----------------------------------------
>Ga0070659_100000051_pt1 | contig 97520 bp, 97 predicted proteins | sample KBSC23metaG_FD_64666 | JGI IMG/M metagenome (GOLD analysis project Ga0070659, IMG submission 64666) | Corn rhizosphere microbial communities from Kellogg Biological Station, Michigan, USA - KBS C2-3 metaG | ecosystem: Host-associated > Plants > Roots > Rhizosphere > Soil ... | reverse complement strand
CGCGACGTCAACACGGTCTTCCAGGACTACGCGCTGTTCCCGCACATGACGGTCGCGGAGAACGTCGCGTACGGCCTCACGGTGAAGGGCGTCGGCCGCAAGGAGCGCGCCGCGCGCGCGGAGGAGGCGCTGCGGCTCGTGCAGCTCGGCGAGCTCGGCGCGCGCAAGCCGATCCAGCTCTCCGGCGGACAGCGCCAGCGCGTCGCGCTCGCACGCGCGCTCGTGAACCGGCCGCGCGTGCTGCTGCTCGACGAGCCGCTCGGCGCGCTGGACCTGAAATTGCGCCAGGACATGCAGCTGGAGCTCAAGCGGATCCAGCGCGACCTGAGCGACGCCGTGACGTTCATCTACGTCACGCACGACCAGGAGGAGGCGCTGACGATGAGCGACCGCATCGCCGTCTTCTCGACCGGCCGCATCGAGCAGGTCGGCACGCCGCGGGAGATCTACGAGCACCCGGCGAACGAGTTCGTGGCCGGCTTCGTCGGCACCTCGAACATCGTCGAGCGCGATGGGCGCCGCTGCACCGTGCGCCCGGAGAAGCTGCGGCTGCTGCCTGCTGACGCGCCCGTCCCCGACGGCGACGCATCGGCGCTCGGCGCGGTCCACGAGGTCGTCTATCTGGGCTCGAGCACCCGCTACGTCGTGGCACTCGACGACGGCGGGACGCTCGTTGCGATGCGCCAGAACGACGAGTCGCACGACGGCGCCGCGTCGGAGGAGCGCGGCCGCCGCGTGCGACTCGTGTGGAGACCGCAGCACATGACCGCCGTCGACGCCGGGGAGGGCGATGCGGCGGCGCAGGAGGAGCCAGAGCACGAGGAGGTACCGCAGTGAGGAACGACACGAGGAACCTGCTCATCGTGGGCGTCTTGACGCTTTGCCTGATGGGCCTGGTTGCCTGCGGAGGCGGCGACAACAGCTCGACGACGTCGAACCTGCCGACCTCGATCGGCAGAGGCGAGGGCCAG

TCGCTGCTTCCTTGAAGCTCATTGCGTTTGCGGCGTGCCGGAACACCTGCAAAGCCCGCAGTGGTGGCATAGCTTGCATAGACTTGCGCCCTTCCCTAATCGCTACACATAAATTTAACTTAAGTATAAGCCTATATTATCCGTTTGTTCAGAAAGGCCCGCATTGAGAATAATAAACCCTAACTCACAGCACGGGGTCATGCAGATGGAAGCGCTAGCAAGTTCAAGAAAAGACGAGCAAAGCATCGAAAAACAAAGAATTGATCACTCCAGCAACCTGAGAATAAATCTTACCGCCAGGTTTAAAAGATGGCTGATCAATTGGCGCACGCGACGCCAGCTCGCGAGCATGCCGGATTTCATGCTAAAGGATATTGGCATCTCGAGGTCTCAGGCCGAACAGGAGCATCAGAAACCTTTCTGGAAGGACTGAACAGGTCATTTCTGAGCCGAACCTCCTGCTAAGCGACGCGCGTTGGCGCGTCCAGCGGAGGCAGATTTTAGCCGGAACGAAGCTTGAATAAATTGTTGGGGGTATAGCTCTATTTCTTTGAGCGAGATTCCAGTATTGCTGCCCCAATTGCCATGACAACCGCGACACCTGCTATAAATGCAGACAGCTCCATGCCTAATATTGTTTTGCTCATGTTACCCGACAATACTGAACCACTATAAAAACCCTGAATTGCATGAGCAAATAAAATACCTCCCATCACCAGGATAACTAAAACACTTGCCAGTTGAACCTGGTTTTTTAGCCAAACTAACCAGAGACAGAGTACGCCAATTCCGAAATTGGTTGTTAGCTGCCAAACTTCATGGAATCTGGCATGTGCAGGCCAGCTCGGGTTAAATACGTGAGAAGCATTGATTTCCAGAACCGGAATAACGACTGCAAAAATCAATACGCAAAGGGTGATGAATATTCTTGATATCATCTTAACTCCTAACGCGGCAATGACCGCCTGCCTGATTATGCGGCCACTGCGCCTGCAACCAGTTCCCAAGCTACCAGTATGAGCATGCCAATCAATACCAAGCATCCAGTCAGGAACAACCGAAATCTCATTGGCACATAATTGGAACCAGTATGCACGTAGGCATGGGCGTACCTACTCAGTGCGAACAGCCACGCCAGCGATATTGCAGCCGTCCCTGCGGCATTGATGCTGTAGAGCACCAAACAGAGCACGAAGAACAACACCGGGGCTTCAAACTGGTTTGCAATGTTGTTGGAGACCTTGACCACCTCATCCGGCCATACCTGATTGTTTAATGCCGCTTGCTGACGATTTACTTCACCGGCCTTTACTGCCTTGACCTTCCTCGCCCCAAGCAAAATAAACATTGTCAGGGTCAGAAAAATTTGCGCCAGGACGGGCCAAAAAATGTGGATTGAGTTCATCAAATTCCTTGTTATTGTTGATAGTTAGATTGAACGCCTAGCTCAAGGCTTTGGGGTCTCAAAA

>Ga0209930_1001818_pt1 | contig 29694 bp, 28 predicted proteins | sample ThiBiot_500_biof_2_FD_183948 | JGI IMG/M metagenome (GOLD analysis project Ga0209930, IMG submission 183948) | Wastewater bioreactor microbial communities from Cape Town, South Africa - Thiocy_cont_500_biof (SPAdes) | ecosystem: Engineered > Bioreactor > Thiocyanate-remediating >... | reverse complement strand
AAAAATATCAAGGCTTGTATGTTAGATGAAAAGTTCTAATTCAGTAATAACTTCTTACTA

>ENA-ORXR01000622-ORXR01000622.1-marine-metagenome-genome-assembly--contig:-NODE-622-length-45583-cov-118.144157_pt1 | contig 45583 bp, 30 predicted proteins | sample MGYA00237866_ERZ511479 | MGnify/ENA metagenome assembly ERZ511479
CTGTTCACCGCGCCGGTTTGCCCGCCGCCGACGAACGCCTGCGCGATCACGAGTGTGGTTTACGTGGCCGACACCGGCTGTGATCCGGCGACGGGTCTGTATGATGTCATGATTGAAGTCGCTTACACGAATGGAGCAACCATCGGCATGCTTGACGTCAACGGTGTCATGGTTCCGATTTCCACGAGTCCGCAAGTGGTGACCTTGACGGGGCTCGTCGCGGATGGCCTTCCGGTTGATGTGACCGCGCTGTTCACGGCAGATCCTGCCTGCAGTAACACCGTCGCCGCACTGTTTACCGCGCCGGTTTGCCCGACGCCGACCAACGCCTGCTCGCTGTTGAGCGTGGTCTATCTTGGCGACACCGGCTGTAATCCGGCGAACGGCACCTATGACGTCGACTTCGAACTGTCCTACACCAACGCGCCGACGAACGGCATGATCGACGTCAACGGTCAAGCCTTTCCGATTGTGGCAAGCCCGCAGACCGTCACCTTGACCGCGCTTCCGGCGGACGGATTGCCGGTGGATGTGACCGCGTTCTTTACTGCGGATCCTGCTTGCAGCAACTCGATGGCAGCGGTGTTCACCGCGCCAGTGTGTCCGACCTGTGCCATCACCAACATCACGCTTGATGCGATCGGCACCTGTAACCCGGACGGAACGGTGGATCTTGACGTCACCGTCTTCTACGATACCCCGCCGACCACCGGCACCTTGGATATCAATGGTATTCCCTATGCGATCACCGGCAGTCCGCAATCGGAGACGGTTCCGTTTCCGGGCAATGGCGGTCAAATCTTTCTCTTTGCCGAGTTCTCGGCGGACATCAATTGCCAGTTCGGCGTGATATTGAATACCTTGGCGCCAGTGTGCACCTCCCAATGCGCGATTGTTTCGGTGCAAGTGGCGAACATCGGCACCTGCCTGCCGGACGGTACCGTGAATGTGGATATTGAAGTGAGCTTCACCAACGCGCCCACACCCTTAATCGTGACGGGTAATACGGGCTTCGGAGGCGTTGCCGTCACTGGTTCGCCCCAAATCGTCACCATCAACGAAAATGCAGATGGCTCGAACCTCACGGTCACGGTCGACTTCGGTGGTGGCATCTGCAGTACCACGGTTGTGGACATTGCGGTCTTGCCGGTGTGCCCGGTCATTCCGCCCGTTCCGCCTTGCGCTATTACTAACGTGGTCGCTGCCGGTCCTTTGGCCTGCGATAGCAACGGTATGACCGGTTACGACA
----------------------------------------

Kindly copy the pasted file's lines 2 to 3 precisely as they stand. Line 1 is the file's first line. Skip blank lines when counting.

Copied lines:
CGCGACGTCAACACGGTCTTCCAGGACTACGCGCTGTTCCCGCACATGACGGTCGCGGAGAACGTCGCGTACGGCCTCACGGTGAAGGGCGTCGGCCGCAAGGAGCGCGCCGCGCGCGCGGAGGAGGCGCTGCGGCTCGTGCAGCTCGGCGAGCTCGGCGCGCGCAAGCCGATCCAGCTCTCCGGCGGACAGCGCCAGCGCGTCGCGCTCGCACGCGCGCTCGTGAACCGGCCGCGCGTGCTGCTGCTCGACGAGCCGCTCGGCGCGCTGGACCTGAAATTGCGCCAGGACATGCAGCTGGAGCTCAAGCGGATCCAGCGCGACCTGAGCGACGCCGTGACGTTCATCTACGTCACGCACGACCAGGAGGAGGCGCTGACGATGAGCGACCGCATCGCCGTCTTCTCGACCGGCCGCATCGAGCAGGTCGGCACGCCGCGGGAGATCTACGAGCACCCGGCGAACGAGTTCGTGGCCGGCTTCGTCGGCACCTCGAACATCGTCGAGCGCGATGGGCGCCGCTGCACCGTGCGCCCGGAGAAGCTGCGGCTGCTGCCTGCTGACGCGCCCGTCCCCGACGGCGACGCATCGGCGCTCGGCGCGGTCCACGAGGTCGTCTATCTGGGCTCGAGCACCCGCTACGTCGTGGCACTCGACGACGGCGGGACGCTCGTTGCGATGCGCCAGAACGACGAGTCGCACGACGGCGCCGCGTCGGAGGAGCGCGGCCGCCGCGTGCGACTCGTGTGGAGACCGCAGCACATGACCGCCGTCGACGCCGGGGAGGGCGATGCGGCGGCGCAGGAGGAGCCAGAGCACGAGGAGGTACCGCAGTGAGGAACGACACGAGGAACCTGCTCATCGTGGGCGTCTTGACGCTTTGCCTGATGGGCCTGGTTGCCTGCGGAGGCGGCGACAACAGCTCGACGACGTCGAACCTGCCGACCTCGATCGGCAGAGGCGAGGGCCAG

TCGCTGCTTCCTTGAAGCTCATTGCGTTTGCGGCGTGCCGGAACACCTGCAAAGCCCGCAGTGGTGGCATAGCTTGCATAGACTTGCGCCCTTCCCTAATCGCTACACATAAATTTAACTTAAGTATAAGCCTATATTATCCGTTTGTTCAGAAAGGCCCGCATTGAGAATAATAAACCCTAACTCACAGCACGGGGTCATGCAGATGGAAGCGCTAGCAAGTTCAAGAAAAGACGAGCAAAGCATCGAAAAACAAAGAATTGATCACTCCAGCAACCTGAGAATAAATCTTACCGCCAGGTTTAAAAGATGGCTGATCAATTGGCGCACGCGACGCCAGCTCGCGAGCATGCCGGATTTCATGCTAAAGGATATTGGCATCTCGAGGTCTCAGGCCGAACAGGAGCATCAGAAACCTTTCTGGAAGGACTGAACAGGTCATTTCTGAGCCGAACCTCCTGCTAAGCGACGCGCGTTGGCGCGTCCAGCGGAGGCAGATTTTAGCCGGAACGAAGCTTGAATAAATTGTTGGGGGTATAGCTCTATTTCTTTGAGCGAGATTCCAGTATTGCTGCCCCAATTGCCATGACAACCGCGACACCTGCTATAAATGCAGACAGCTCCATGCCTAATATTGTTTTGCTCATGTTACCCGACAATACTGAACCACTATAAAAACCCTGAATTGCATGAGCAAATAAAATACCTCCCATCACCAGGATAACTAAAACACTTGCCAGTTGAACCTGGTTTTTTAGCCAAACTAACCAGAGACAGAGTACGCCAATTCCGAAATTGGTTGTTAGCTGCCAAACTTCATGGAATCTGGCATGTGCAGGCCAGCTCGGGTTAAATACGTGAGAAGCATTGATTTCCAGAACCGGAATAACGACTGCAAAAATCAATACGCAAAGGGTGATGAATATTCTTGATATCATCTTAACTCCTAACGCGGCAATGACCGCCTGCCTGATTATGCGGCCACTGCGCCTGCAACCAGTTCCCAAGCTACCAGTATGAGCATGCCAATCAATACCAAGCATCCAGTCAGGAACAACCGAAATCTCATTGGCACATAATTGGAACCAGTATGCACGTAGGCATGGGCGTACCTACTCAGTGCGAACAGCCACGCCAGCGATATTGCAGCCGTCCCTGCGGCATTGATGCTGTAGAGCACCAAACAGAGCACGAAGAACAACACCGGGGCTTCAAACTGGTTTGCAATGTTGTTGGAGACCTTGACCACCTCATCCGGCCATACCTGATTGTTTAATGCCGCTTGCTGACGATTTACTTCACCGGCCTTTACTGCCTTGACCTTCCTCGCCCCAAGCAAAATAAACATTGTCAGGGTCAGAAAAATTTGCGCCAGGACGGGCCAAAAAATGTGGATTGAGTTCATCAAATTCCTTGTTATTGTTGATAGTTAGATTGAACGCCTAGCTCAAGGCTTTGGGGTCTCAAAA